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The Self-Esteem Act

55 comments | August 25th, 2011

You ever been in one of those situations where you don't know what to do, but the situation is so intolerable you know you have to do something; anything to try and make a difference?

 

Of course, that's what Off Our Chests hopes to do generally, but today and specifically, we're calling for the creation (and ultimate passage) of a bill, The Self-Esteem Act of 2011, that will require all ads and editiorial that have significantly airbrushed or photoshopped the human form to carry "Truth in Advertising" labels on them.

 

Despite the horrifying numbers detailing plummeting self-esteem amongst girls and women and the effect of our beauty culture on same, we're not suggesting that anyone needs to stop airbrushing our wrinkles, pinches, rolls, veins, inches…they just need to tell us they did it. 

 

Maybe that way, more girls and women will realize that the images we're being presented with aren't real, they may not even be ideal, they're imaginary and thus, not a standard or measure of so-called perfection to which anyone need (unless they want to) aspire…nor feel badly (unless they want to) for not meeting.

 

So we say to advertisers and editorial directors across our cultural landscape exactly the same thing we've been urging all of you and each of us to do from day one of Off Our Chests…speak your truth.

 

Truth in Advertising labels.  The Self-Esteem Act.  Please sign up (on the upper right corner of the home page) and let us know you're supportive.  And if you've any ideas at all about how we go from this conversation to legislation, about what we can do to make this a reality – one we think will save happiness and, yes, lives (7 million girls under the age of 25 suffer from eating disorders), please let us know @ TalkToUs@OffOurChests.com.  eva and seth

55 comments

  • Jelissa T.

    Posted on August 22, 2011

    This is so important.

    Report this comment

  • Her Mother

    Posted on August 22, 2011

    My daughter just turned two. It’s almost too obvious to bother mentioning that she’s the most precious and important thing in our world.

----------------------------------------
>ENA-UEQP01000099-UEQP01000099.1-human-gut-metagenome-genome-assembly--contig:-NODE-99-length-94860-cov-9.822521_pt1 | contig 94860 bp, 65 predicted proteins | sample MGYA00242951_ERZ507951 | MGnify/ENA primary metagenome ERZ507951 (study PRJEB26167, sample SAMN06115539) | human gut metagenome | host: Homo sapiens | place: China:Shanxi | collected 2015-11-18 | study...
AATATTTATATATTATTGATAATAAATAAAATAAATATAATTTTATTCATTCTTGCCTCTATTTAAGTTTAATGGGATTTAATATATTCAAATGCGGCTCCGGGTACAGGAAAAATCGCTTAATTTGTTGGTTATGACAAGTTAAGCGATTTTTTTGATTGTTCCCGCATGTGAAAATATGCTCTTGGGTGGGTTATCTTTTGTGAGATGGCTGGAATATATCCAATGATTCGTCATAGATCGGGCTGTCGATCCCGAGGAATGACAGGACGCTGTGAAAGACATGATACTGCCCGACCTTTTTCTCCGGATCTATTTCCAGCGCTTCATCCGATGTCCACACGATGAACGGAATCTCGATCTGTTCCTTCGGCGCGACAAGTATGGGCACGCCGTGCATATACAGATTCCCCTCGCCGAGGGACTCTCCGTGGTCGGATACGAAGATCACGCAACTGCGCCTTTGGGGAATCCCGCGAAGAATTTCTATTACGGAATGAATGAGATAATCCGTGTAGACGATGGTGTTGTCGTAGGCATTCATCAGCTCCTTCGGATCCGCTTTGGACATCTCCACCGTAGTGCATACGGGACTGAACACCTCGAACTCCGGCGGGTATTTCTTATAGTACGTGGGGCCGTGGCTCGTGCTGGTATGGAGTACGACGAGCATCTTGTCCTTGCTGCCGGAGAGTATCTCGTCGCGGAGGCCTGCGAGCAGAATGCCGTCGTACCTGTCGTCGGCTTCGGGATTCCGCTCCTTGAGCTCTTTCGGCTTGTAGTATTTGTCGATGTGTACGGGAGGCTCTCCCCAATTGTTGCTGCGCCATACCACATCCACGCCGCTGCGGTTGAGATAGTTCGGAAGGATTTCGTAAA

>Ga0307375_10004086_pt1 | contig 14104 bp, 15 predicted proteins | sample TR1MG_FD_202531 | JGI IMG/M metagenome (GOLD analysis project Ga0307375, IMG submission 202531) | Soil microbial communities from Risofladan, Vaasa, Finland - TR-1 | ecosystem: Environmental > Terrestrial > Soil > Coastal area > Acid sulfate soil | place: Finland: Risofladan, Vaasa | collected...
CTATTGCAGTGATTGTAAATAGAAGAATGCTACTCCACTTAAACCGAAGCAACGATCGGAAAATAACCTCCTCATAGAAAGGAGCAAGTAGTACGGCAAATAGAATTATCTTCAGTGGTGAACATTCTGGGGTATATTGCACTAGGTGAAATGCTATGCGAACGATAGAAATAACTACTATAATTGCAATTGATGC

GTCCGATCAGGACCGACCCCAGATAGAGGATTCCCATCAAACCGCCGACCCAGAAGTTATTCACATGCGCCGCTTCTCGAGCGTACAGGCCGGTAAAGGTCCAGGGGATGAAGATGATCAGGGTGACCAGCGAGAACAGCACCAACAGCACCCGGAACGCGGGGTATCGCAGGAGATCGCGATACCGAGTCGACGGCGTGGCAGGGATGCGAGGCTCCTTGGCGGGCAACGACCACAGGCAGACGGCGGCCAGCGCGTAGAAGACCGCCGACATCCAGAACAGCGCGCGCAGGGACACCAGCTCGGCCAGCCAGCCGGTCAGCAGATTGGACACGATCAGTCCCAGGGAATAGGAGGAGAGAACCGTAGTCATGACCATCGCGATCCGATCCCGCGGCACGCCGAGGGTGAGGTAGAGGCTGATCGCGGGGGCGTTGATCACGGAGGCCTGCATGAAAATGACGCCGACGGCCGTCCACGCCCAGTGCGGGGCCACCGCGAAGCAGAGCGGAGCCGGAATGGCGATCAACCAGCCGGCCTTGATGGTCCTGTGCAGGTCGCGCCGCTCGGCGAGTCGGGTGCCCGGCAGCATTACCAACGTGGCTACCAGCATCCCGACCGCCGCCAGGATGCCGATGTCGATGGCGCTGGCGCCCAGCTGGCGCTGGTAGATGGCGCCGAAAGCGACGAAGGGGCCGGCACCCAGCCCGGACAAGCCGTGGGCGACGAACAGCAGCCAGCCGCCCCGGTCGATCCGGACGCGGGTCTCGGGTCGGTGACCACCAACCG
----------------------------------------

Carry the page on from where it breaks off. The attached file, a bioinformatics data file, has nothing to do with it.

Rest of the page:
Before she was born, my husband and I would talk about what we needed to do to nurture her to help her grow healthfully and happily. What we forgot to talk about was how we’d protect her from what we didn’t want her to be exposed to until she had a foundation through which she could process it all. Sometimes we think we’re already too late, there are so many things we see and hear just moving though our lives that can be so destructive, and that I think we’ve all become so numb to.

    Report this comment

    • OOC

      Posted on August 22, 2011

      That’s such an important distinction, Her Mother…nurturing versus protecting and where and when the line is drawn.

      Thanks for adding you voice. XO, OOC

      Report this comment

  • Jessica R

    Posted on August 22, 2011

    I had read your story about those makeup ads being taken down in England because of being so changed. It made me think about it for the 1st time, and made me mad for not having thought about it before. I have always felt so ugly after reading magazines with all those ads. It never seemed like they were supposed to be anything but real. I would like to help and have signed up.

    Report this comment

  • Shar

    Posted on August 22, 2011

    ITs about time the pedllars and pushers of the ideal idea of beauty are forced to inform us that the ideal beauty is only a figment of their warped imaginations and photoshops.the true natural beauty one is born with doesn’t need airbrushes or paints…

    Report this comment

  • Jeannie

    Posted on August 22, 2011

    Totally agree. For those that don’t think regulation is possible there is a basis for it in law. There is also self-regulatory advertising standards that have been adopted – most recently around food.